NACADA: The Global Community for Academic Advising
(785) 532-5717
cnutt@ksu.edu


International Vantage Point.gif

This edition's International Vantage Point contributions come to us from Shehna Javeed (University of Toronto Scarborough, Canada) and Penny Robinson (University of Leeds, United Kingdom).

Student Motivation: How to Inspire and Sustain It

Shehna Javeed, University of Toronto Scarborough

ShehnaJaveed.jpg

Student motivation is a complicated concept, as students come to University with multiple motivations. Sometimes it is the genuine desire to acquire an education, but in many instances it is the desire for that return on investment – a fulfilling career and financial gain. Somewhere along the educational journey, students may experience periods of low motivation.

There are numerous possible causes of low motivation. Low motivation can be related to poor study habits compounded by procrastination. Other factors contributing to or exacerbating low motivation could be a lack of connection to or engagement with the discipline being studied or the methods used by instructors or advisors to engage the student. Psychological experiences such as low academic commitment, mental health issues, or perhaps a generational effect where students are of the first generation in their families to attend University may also contribute to low motivation.

How can advisors and instructors build greater engagement and improve motivation in their students?  Jere Brophy’s (2010) Motivating Students to Learn addresses topics related to motivation in a learning context. In his book, Brophy cites some key points as reported by T. McIntyre on encouraging and inspiring motivation. These suggestions are referenced below and adapted to a University setting. Each advising strategy is coupled with a strategy for the classroom. Both are important and can bridge the gap to motivating students effectively.

Create assignments or activities that individualize meaning (Brophy, 2010)

  • Teaching perspective. Papers that have meaning and application to the student’s life are likely to be completed with zeal. Meaning can also be created if it relates to events in the world around the student, in their life, community, or the world. Allowing some choice within the constraints of the assignment can enable the student to tell his/her own “story” which provides a personal connection.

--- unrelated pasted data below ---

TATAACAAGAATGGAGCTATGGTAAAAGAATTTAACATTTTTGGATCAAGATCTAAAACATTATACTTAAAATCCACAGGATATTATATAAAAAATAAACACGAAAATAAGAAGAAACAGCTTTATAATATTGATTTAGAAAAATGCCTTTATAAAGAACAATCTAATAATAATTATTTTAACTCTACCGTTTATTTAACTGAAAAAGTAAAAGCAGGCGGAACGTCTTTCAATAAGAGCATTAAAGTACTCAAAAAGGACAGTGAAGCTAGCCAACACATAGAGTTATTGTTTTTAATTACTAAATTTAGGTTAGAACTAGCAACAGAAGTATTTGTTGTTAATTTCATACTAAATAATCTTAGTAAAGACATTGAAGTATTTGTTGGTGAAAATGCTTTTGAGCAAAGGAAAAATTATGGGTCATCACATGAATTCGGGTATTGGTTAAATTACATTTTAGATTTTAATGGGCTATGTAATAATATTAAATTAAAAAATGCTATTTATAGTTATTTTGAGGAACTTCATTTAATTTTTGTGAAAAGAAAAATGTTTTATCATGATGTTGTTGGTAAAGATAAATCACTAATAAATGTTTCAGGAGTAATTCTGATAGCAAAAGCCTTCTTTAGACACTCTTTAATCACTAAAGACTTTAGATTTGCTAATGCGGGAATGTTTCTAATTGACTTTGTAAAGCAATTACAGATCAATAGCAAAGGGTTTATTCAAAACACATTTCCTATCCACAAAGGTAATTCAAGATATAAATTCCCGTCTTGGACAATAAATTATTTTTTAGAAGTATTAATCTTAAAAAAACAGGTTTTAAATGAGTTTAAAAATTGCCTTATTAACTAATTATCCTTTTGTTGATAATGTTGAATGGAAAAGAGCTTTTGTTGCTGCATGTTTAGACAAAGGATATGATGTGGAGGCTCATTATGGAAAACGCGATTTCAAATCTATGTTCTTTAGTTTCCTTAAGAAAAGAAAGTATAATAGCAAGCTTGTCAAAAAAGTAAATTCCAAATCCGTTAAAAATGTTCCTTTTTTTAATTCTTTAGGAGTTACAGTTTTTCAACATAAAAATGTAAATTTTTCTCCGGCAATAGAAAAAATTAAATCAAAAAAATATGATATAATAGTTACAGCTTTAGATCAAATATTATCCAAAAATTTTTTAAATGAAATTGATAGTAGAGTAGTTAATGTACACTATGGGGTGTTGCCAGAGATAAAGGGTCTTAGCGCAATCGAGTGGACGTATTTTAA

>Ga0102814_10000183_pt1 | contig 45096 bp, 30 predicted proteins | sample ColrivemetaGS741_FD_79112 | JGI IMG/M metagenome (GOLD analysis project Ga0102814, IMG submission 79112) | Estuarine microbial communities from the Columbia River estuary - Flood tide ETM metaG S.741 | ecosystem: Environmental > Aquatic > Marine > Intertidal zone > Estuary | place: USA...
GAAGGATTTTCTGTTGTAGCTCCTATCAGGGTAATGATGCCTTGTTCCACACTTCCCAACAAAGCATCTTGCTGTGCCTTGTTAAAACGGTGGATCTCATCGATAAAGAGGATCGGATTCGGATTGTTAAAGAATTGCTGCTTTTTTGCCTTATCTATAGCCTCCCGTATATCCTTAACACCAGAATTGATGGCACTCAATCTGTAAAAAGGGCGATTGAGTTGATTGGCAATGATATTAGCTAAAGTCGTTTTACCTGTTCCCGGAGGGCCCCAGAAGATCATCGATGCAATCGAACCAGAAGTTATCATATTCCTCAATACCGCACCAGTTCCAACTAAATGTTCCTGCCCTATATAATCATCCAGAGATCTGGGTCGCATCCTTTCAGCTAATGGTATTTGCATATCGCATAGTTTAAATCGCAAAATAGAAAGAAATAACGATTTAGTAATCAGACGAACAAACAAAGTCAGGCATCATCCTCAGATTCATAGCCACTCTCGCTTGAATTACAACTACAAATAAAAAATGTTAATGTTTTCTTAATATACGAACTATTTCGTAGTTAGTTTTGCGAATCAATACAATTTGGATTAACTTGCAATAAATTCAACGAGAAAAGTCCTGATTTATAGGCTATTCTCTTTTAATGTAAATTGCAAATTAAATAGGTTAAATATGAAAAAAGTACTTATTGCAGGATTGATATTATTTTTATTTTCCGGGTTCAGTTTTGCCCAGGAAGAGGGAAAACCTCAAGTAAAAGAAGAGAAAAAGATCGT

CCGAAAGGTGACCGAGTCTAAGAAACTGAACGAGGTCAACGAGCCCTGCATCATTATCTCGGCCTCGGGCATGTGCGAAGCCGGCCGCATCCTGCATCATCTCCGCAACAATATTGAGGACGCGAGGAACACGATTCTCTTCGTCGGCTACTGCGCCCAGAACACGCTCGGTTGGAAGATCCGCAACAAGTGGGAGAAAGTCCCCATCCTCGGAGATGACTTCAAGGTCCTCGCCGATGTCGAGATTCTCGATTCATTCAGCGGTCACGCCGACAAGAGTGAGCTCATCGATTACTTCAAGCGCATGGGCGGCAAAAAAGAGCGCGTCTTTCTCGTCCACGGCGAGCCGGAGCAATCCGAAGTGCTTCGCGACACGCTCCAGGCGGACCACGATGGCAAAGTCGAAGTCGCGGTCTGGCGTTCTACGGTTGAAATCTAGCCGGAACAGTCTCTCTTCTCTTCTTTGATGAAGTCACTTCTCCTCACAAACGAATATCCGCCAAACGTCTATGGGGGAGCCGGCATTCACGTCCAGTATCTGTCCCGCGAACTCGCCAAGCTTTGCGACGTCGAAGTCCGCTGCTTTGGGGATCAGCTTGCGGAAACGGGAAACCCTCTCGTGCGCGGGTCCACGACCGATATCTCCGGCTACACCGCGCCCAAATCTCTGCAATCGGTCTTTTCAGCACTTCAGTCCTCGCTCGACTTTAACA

• Advising perspective. In an advising dialogue, goal setting can be an important strategy for motivating students. Advisors can support students by utilizing the SMART goal method. Goals need to be SMART: S=Specific, M=Measurable, A=Achievable, R=Realistic, T=Timely. Goals that combine these five elements have the formula to be achievable. Here is an example of a SMART goal: “On Tuesdays from 10 to 11 a.m. I will visit the laboratory supervisor to discuss questions related to my weekly lab reports.” When the goal is realistic and meaningful it is more likely to be achieved.

Introducing gaming as a strategy for learning (Brophy, 2010)

  • Teaching perspective. Gaming encourages problem-solving and inquiry to arrive at the concepts or apply the concepts to a problem. In some classrooms, instructors may display a problem and then ask the class to ruminate on a solution. Voting or class discussion can allow the interaction and element of discovery in the contemplation of the material. Students can do this in partners or through response to the instructor using electronic clickers. Jane Caldwell (2007) cites that clicker responses not only engage the student, but also provides feedback to the instructor on the understanding of the topic. If more responses are incorrect this allows the instructor to reframe the ideas so that they are better understood. Clicker technology as a method of engagement is increasingly being used in the sciences (Science Daily, 2008). It empowers the student to be an active learner and to engage with the topic, communicate with his/her classmates, and offer feedback to the instructor.
  • Advising perspective. Using games can bring students to action. At the academic orientation, the advising team at our University used a “Family Feud” game to creatively discuss top time management challenges. Two teams were selected from the audience to play. Teams worked together to identify the top answers, which were revealed as the game continued. Students cheered for each other while discovery and dialogue occurred within a play setting. Students learned about the challenges of time management and discussed their own experiences while relating to others. Play engages the student which increases motivation to action.

Provide clear instructions, direction, and significance of tasks (Brophy, 2010)